Sand Ordinance Puts Brakes on Florida RV Park
Not when you’re building one on Florida’s Pensacola Beach.
Developers of a $2.4 million luxury recreational park on Via de Luna needed almost two years to secure permits from the state, Escambia County and the Santa Rosa Island Authority to allow them to put shovels in the sand last month on the environmentally sensitive barrier island, the Pensacola News Journal reported.
The goal was to open the park by early spring. But the long-awaited construction start was abruptly halted when discolored sand — varying from dusty gray to clay orange — was uncovered during site preparation.
Now, the future of the 70-lot park, with lush landscaping and a swimming pool, is uncertain.
Under a coastal development ordinance aimed at protecting the iconic white sand of the beach, Escambia County has ordered developers with Holiday Holding Trust and Gulfside Resorts to remove the top two feet of the discolored sand and haul it off the island without spilling a grain.
Holiday Holding principal Jim Reeves says that could add another $100,000 to the project that is already costing nearly $1 million more than it would on the mainland because each campsite must come equipped with its own sewer tap to meet environmental regulations.
“The sand belongs to the county,” he said. “The sand was taken out of the road bed when Via de Luna was widened 10 years ago.”
At that time, Reeves said, the county allowed the sand to be placed on the property, which is the former site of the Tiki House motel. Hurricane Dennis in 2005 wiped out the hotel, which Reeves owned.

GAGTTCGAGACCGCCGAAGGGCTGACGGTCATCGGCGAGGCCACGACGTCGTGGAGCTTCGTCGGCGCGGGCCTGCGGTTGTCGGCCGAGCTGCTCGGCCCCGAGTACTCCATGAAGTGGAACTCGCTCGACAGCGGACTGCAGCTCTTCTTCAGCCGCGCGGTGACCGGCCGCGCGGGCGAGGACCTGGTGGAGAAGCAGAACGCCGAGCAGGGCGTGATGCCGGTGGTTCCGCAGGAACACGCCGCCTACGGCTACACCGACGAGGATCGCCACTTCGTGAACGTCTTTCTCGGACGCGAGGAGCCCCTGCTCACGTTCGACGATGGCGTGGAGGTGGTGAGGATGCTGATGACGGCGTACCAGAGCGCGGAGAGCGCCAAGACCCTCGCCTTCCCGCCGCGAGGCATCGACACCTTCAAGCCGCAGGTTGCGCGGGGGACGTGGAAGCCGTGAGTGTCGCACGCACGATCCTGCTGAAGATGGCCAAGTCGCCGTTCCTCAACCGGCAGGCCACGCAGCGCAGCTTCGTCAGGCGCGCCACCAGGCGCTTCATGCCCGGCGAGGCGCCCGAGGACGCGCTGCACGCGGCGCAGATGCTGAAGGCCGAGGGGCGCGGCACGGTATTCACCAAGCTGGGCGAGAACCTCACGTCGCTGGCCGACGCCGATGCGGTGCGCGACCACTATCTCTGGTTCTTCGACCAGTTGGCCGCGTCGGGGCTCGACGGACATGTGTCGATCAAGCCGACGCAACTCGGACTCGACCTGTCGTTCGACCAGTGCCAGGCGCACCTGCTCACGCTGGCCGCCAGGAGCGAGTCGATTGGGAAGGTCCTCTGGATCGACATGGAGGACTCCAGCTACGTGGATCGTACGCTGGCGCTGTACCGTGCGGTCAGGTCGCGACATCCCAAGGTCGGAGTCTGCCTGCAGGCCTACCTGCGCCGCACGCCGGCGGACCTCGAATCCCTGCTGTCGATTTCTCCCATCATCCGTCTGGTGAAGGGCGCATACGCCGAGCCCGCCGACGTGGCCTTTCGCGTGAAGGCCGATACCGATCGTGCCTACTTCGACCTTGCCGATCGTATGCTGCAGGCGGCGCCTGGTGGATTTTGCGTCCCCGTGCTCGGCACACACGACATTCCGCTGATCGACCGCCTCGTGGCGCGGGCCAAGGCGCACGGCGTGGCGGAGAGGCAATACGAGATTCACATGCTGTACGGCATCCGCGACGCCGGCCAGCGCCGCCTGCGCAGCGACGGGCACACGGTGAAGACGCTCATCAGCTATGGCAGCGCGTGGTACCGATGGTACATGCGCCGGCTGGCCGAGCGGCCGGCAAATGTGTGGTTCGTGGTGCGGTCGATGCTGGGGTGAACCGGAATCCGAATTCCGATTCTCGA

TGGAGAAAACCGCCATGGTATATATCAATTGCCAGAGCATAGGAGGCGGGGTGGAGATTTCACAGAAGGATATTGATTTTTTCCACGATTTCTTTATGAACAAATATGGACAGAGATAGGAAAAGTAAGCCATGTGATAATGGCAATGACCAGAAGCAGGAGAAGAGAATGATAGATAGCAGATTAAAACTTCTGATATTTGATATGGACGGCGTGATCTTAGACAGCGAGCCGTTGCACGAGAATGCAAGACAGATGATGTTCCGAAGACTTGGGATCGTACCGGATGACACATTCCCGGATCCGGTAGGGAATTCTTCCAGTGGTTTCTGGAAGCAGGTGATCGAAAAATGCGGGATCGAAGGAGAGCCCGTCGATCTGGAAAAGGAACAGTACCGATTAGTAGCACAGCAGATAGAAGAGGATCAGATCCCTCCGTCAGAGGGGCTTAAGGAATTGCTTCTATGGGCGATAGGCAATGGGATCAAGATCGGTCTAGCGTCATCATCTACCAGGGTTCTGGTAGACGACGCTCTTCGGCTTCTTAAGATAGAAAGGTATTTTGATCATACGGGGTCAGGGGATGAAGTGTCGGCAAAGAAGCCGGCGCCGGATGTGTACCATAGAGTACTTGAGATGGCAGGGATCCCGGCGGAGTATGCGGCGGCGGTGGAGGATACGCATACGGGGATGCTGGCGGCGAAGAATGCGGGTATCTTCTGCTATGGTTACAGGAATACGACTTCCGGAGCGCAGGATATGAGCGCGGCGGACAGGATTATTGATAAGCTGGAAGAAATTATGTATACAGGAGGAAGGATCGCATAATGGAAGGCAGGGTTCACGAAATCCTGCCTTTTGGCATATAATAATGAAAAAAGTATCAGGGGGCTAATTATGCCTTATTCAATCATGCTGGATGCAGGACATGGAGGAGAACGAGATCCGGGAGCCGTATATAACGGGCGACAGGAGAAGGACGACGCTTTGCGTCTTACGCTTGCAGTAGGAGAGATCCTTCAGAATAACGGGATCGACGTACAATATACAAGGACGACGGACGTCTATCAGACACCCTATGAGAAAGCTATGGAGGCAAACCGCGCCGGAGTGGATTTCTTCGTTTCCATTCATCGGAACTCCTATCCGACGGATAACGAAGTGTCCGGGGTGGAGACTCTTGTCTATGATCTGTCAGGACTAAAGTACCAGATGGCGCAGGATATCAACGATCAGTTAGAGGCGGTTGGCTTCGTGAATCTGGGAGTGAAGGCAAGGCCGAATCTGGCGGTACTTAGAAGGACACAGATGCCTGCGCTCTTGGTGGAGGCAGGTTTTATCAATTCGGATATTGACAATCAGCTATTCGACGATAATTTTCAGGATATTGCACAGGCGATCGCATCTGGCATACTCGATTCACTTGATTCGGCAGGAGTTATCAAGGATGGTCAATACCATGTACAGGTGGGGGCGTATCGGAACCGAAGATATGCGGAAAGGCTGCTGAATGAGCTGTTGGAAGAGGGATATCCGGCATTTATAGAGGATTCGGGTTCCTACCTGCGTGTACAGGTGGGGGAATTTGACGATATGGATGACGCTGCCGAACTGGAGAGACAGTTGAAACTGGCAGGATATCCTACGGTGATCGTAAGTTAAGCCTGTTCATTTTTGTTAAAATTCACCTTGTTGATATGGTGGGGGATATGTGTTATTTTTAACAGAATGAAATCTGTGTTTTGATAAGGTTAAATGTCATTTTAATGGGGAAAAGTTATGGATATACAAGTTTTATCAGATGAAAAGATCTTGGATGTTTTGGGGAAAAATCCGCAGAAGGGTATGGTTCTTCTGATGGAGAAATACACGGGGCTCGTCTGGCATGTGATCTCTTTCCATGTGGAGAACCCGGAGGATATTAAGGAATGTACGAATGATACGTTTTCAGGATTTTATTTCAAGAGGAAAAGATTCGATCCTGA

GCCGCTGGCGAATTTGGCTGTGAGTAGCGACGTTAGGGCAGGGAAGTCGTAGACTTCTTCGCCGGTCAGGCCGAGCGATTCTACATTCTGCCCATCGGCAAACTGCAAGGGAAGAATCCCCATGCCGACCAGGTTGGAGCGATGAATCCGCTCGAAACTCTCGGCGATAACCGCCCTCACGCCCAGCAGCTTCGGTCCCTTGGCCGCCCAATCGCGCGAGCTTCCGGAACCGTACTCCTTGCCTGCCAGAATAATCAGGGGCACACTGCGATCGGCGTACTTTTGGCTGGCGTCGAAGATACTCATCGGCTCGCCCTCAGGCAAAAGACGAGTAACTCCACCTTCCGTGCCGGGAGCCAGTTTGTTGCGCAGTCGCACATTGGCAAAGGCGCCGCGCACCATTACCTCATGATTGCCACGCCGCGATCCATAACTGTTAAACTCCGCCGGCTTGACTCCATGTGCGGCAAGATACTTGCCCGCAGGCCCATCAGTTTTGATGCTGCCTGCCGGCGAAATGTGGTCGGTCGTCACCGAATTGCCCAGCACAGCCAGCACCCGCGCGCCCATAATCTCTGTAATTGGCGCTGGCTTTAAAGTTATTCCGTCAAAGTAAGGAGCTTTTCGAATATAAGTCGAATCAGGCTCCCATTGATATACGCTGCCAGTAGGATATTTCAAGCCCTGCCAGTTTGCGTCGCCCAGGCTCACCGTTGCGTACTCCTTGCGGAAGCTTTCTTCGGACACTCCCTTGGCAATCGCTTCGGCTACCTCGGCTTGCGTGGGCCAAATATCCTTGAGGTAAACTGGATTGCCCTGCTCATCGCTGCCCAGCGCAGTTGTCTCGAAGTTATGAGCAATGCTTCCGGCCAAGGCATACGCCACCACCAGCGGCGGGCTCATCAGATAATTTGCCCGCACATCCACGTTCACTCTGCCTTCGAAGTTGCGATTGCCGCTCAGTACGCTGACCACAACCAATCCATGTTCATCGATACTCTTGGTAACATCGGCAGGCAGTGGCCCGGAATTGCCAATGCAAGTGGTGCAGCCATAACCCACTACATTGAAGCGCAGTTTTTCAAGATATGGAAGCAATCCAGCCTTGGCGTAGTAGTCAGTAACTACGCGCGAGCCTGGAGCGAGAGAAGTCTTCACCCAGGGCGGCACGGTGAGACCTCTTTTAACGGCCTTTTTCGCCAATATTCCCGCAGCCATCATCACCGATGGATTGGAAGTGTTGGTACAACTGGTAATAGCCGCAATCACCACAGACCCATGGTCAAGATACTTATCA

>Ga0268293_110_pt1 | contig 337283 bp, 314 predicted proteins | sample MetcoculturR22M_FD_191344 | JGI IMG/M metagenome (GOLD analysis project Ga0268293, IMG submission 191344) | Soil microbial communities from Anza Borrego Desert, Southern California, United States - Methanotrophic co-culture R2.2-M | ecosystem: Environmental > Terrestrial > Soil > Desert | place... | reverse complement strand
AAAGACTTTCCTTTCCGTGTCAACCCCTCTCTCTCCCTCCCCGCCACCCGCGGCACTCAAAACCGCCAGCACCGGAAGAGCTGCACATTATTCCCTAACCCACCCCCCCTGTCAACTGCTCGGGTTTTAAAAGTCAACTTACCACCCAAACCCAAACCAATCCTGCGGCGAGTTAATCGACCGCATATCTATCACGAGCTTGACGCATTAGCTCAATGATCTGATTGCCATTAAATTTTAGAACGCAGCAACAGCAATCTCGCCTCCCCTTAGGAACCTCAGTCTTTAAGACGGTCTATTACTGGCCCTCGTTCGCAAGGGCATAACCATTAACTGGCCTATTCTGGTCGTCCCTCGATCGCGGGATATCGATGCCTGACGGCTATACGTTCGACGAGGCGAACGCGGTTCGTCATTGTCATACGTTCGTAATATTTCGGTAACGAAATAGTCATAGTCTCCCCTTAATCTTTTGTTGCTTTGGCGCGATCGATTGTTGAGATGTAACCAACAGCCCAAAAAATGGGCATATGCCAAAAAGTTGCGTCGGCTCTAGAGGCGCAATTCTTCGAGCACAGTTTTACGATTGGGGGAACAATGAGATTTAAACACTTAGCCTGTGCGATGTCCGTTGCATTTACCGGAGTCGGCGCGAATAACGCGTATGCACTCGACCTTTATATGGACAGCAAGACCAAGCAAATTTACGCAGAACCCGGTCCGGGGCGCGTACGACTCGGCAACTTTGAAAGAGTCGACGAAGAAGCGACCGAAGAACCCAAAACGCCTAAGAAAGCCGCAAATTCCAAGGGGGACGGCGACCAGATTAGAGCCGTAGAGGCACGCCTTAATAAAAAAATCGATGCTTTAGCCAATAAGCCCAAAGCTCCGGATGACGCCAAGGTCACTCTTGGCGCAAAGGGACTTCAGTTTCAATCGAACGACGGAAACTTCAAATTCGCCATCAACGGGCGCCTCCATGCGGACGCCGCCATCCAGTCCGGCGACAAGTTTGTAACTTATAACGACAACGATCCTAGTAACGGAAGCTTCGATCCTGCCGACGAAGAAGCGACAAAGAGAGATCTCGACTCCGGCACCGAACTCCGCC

Paolo Ghio, Island Authority director of development, said it does not matter how the sand got on the property: The owner is responsible once it is there, he said.
Keith Wilkins, the county’s deputy director for community and environment, said uncovering and removing discolored sand from the island is a routine part of beach construction projects.
”It’s very common, particularly in the old developed core,” he said. “It happens when Bell South comes out to lay new lines, with every new hotel development and road development. It happens to us when we do roadwork. And everybody is held to the ordinance.”
Trucking in Alabama red clay and other material to use as foundations was common 60 years ago in the early days of the development of the beach, Ghio said.
“As our environmental consciousness evolved, we realized this red clay is going to contaminate the sand, which we’re known for,” he said.
Reeves plans to meet with his banks and other investors to decide whether to move forward with the project in light of the added expense. He also will seek a variance from the Island Authority and the Escambia County Commission.
“If they’re going to insist on us removing the sand, it will upset the apple cart,” Reeves said. “We loaded tons of white sand on the property, and we’ve agreed to encapsulate it, put netting over it to keep it from migrating to the water or to the other white sand. Right now, we’re at an impasse.”
Wilkins knows of no variance that would allow Holiday Holdings to get around the ordinance, but ultimately that would be a decision of the commissioners.
“I understand it’s a difficult situation, but everyone should be aware of the sand ordinance,” Wilkins said. “That stuff erodes away during hurricanes, and during construction it spreads like a drop of oil in water.”